Strategy is a very messy idea, especially on the corporate level. For one, new books come out every year attempting to define strategy as an idea, implying that we don’t all agree on what it is. Another issue is that in evaluating past strategies, it is very hard to separate the conceptual strategy from its execution — How can you say if the strategy failed if it was actually the execution that failed? How can you know where one begins and the other ends?
Another issue, albeit a very tactical one, is that the people who generally put corporate strategy together (C-suite and top executives) live in a very different reality than the people who will be putting it into practice every day. Executives, by nature, must think in very broad strokes, about bigger ideas that affect the entire company. Whether they use a Porter/Positioning model or a BCG/Matrix to develop a strategy, all the data and detail that goes into it, strategy gets explained and defined in very broad strokes, in terms like “niche-focus,” or “cut costs to be the low-cost leader.”
But in a large organization, the farther down the org chart you go, the more contact staff has with customers. This means that while the strategy was conceived by the top, it gets implemented at the bottom. This isn’t the problem. The problem is that the exec doesn’t really understand the realities of the front-line job. When they say “cut costs,” it’s the worker who has to fill out paper work and enter orders into the computer and manage the Mid-Atlantic sales region via mobile phone and laptop. How does a cost-cutting strategy impact them? Should they fill out less paper work? Should they look for a more efficient order entry system? Should they fire their lowest-performing salesperson? Specifically, when Susan in purchasing has a question as to whether moving certain operations to the cloud constitutes cost-cutting, she doesn’t ask the CEO, she asks her boss.
It seems obvious in practice. If you have a question, you ask one level up. But is that how the strategy is being communicated?
This is the crux of the Goldilocks issue: The strategy or other message can’t be too conceptual to front-line staff and can’t be too tactical for executives. At each level, it has to be just right.
This is the crux of the Goldilocks issue: The strategy or other message can’t be too conceptual or too tactical. At each level, it has to be just right.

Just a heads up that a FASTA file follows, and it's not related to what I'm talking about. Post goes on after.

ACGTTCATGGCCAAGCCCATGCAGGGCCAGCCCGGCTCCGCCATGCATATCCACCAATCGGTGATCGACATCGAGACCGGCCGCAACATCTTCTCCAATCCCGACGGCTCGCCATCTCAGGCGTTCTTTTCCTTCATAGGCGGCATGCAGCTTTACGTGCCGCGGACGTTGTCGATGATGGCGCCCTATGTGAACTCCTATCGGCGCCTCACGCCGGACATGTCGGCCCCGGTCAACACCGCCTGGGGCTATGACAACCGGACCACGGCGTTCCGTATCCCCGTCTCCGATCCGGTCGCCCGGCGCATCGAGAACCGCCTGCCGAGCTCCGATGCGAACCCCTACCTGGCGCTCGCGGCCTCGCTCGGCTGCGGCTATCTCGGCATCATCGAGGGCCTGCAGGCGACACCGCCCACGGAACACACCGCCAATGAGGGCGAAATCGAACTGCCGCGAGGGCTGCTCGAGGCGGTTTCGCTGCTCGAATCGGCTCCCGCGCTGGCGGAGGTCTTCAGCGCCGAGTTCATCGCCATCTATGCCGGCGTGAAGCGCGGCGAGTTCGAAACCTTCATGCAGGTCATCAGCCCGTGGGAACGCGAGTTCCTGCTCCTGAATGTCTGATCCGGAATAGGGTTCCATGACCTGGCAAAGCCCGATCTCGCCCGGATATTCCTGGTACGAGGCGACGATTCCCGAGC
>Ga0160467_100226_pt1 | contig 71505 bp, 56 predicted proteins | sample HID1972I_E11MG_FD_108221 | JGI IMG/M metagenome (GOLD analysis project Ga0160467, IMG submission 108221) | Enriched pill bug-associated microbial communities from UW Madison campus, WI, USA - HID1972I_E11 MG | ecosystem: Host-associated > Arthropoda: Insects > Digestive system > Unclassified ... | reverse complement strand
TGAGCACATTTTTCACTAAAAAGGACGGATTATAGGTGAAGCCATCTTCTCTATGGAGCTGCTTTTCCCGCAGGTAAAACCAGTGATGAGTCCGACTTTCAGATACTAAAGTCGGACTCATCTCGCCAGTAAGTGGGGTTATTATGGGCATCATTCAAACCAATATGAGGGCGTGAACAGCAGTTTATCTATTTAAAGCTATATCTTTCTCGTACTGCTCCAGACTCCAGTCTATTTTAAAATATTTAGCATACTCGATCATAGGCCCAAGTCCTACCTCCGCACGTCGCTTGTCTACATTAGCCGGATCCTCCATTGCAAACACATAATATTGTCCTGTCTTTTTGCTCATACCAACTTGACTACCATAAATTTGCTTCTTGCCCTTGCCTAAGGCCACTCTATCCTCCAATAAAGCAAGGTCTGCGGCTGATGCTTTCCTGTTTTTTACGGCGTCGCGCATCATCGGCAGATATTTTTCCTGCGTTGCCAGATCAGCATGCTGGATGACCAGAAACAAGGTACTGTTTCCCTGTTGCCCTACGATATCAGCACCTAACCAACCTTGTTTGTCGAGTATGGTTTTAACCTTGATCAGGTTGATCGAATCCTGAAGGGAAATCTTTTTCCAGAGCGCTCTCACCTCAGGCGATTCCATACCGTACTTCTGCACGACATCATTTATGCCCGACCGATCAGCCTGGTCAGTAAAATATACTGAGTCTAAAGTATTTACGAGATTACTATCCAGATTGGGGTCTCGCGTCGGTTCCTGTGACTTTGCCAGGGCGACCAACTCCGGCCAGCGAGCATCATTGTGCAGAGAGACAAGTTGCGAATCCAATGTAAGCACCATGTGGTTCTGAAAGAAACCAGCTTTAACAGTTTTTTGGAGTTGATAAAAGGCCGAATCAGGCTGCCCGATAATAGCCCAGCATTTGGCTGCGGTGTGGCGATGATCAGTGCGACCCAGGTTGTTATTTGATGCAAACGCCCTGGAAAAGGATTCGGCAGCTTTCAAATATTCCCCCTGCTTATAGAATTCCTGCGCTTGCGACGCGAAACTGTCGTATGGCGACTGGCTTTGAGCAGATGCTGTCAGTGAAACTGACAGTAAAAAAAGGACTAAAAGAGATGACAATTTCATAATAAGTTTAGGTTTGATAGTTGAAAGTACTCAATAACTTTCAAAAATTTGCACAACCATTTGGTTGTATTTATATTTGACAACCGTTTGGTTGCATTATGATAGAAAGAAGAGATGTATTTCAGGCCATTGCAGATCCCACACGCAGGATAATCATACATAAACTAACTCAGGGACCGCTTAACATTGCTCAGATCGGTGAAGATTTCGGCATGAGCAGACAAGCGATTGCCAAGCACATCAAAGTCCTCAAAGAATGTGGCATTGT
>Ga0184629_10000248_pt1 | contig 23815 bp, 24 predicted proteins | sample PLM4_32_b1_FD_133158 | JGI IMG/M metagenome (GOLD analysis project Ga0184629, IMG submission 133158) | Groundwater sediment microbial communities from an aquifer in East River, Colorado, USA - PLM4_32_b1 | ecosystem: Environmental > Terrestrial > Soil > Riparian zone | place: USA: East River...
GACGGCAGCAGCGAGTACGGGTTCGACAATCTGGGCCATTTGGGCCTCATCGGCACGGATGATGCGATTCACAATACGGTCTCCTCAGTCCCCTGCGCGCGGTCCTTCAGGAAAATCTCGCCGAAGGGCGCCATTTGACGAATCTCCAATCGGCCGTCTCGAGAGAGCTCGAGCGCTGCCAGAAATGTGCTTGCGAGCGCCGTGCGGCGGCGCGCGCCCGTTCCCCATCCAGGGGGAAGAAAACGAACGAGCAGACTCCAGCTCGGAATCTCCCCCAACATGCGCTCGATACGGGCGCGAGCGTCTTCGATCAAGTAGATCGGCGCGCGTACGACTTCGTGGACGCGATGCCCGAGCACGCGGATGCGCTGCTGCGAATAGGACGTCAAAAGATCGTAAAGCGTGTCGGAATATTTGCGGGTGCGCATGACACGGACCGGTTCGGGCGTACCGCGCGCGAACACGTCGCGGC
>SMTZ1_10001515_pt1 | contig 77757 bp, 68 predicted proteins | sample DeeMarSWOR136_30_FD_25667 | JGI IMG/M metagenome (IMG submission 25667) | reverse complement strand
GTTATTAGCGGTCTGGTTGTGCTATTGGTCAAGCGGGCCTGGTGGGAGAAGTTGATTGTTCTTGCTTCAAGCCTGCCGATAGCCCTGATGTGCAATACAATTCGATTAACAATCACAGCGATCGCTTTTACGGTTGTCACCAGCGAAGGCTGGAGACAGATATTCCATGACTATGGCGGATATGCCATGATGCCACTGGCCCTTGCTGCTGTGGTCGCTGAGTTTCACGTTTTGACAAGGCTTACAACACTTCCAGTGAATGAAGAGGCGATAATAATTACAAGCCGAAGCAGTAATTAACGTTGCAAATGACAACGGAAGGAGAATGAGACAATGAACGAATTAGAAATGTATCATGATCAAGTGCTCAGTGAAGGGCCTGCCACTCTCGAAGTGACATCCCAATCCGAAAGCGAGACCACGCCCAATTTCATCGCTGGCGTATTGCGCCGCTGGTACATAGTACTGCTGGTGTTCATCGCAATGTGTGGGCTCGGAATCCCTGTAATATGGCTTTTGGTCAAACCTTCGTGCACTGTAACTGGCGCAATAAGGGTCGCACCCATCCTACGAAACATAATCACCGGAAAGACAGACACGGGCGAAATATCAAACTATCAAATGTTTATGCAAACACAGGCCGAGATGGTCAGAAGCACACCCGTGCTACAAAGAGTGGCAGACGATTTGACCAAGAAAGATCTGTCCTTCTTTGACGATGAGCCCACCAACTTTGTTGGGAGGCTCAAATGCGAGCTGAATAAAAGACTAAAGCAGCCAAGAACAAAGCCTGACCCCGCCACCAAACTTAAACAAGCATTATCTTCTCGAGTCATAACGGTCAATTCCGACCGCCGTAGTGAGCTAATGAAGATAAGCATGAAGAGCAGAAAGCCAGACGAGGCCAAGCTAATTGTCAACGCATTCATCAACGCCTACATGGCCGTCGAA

Strategy gets communicated down and questions go up. This is why it is critical to think through the process of communicating down. You can’t just assume a 30-minute presentation from the CEO to all staff will do anything more than motivate and interest staff. From the CEO’s vantage point, he or she can’t explain how the strategy will impact every single person’s role and process. They rely on management to communicate those messages downward. But you need to consider every step. How will executives communicate it to directors? How will they communicate it to regional managers? How will they tell their local managers? And how do they tell their staff? There’s a fit issue — the strategy can’t be too conceptual or too tactical, it has to be just right.
At each rung of the ladder, more detail and granularity must be integrated into that message. What the CEO says is only the basic message and framework for the presentation a store manager gives their staff. It can’t be the entirety of the message. Solving for Goldilocks isn’t a matter of crafting a single just-right solution, but in planning to deliver different versions of the strategy that is just right to each audience.
So when you deliver a strategy (or any big message), are you packaging it so that it can resonate properly for each level of the hierarchy? Is it clear how one level talks about the idea to the next level?
At FLIRT, we’re big fans of this kind of thinking, and so we’ve started to consider building a message launch kit for each project we roll out. The executive, as the client, needs to know how to roll the project or idea out to all levels of staff in a way that the message doesn’t get diluted or warped. Building a plan that includes handouts and other pre-built deliverables that can be customized for every region, local and role means that executives can be sure that their strategy is understood, not just on a conceptual level, but on an executional one, as well.
Just as Goldilocks discovered beds too hard and soft, or porridges too hot or cold, think if the messages being sent to your employees are too broad or too specific. Goldilocks rejected the beds and meals that weren’t just right. What happens when your employees follow suit. You can’t give a single message that resonates at all levels equally, so customize that message to make it stick.
Before those bears come home.